‘Onere’s’ Kevin Pontuti on magical realism and the “Poetry of Penance”

kevin pontuti onere

A UW Stout professor and filmmaker is defying industry restrictions in his award-winning series of “cantos”

It’s easy to confuse Onere with a painting. The opening shots of Kevin Pontuti’s medieval mind screw are painterly to a point. Drawing from his background in studio art, Pontuti uses a forcefully placid style to bring out a serene and ghostly scene of a young maiden (Alexandra Loreth) dragging a burden through a barren woodland.

With its pre-Enlightenment fashion sense, a fleetingly bleak score, and a palpable dread that hangs in the air, Onere isn’t unlike Robert Eggers’s The Witch. Pontuti’s magical realism is far more subdued and his theme centers around acceptance.

Most noteworthy though is how Onere fits into the UW Stout professor’s oeuvre. For all of independent cinema’s issues with financiers and attracting an audience, Pontuti defies those weaknesses, making full-bore investments in niche pieces and garnering attention for them anyway. Earlier this year, Onere picked up awards across continents at both Flyway Film Festival and the PiGrecoZen Film Festival in Ancona, Italy. Over a series of emails, I asked Pontuti about his subdued brand of magical realism and his ambitions to shoot in Italy next year:

I want to begin by asking about your interests in film, because Onere is neither the first period story you’ve told nor the last. What inspires you to tell stories in a period setting?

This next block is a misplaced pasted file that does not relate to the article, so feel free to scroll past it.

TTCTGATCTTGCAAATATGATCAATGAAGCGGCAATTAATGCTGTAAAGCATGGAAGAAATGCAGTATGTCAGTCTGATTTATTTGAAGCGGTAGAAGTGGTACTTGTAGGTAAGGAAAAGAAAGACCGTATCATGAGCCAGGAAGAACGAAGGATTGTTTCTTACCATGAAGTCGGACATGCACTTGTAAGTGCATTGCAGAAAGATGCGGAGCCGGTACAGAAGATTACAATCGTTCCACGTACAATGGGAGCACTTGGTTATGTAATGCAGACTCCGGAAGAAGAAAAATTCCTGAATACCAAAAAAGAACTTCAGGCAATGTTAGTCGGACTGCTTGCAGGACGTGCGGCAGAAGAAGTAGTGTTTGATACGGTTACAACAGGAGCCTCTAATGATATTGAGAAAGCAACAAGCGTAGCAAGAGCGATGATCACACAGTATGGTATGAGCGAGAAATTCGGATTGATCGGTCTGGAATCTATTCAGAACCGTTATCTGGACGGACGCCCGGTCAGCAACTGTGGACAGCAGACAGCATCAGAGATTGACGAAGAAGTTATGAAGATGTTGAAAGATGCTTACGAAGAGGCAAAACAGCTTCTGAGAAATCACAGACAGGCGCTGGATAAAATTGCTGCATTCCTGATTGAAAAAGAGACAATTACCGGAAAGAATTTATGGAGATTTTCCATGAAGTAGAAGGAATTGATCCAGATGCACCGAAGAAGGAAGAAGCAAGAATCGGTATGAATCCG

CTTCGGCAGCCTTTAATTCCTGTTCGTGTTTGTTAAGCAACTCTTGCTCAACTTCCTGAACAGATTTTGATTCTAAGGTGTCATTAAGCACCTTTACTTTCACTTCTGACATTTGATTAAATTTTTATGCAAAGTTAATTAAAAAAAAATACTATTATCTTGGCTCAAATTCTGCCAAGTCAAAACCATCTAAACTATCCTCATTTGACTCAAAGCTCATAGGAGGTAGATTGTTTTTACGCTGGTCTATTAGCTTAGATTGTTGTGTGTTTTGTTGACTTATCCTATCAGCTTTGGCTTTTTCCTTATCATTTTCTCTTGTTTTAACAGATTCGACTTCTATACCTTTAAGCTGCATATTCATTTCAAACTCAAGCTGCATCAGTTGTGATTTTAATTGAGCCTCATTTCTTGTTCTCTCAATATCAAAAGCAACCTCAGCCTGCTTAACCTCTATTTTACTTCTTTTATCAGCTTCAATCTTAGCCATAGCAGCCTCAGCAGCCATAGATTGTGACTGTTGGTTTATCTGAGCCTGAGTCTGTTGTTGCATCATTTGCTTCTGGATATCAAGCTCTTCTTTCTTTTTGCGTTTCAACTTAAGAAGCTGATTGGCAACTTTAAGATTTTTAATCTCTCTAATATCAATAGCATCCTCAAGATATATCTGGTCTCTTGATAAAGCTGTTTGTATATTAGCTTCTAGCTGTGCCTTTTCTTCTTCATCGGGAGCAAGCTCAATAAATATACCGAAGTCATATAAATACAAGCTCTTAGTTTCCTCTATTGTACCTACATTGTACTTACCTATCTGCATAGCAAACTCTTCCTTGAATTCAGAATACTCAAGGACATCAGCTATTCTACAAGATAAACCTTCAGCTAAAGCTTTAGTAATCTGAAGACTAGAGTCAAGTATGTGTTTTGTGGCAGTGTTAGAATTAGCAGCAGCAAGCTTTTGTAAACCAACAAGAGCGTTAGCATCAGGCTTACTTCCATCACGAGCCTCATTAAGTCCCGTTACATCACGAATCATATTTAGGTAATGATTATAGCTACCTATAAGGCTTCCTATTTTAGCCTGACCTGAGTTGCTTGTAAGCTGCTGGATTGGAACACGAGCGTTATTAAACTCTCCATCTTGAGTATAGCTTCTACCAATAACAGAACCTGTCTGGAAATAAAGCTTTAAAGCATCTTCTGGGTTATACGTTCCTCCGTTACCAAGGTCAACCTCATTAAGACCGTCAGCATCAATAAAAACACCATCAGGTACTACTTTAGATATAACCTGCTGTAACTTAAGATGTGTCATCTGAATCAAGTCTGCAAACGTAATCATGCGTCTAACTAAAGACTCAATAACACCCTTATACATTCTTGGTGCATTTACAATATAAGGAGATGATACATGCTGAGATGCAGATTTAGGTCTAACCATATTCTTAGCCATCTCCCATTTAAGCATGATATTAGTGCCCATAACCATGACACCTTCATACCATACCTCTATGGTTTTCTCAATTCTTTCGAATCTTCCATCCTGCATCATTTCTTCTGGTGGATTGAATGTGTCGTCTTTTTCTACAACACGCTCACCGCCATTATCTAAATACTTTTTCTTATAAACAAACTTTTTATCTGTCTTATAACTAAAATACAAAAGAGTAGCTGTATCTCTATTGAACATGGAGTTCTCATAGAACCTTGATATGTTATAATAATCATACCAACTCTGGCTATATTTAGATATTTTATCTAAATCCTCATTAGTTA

I became interested in working on a period piece a few years ago. My first feature North Passage, which I typically describe as a post-apocalyptic fairytale, had been primarily set in the near-future but had sections that were set in the 18th century, so I think that set up an initial progression towards a complete period film.

I had also been interested in pushing the folktale/fairytale aspect further and decided that rather than adapting or referencing existing tales, I should try writing my own that I could then adapt into a film. So I wrote a two-page folktale called The Burning Branches. Once I had the initial theme and some direction, I moved on to writing a feature script of the same name and expanded the storyline.

Onere is great on its own, but it’s also a part of a larger “Poetry of Penance” project. Could you share more on that?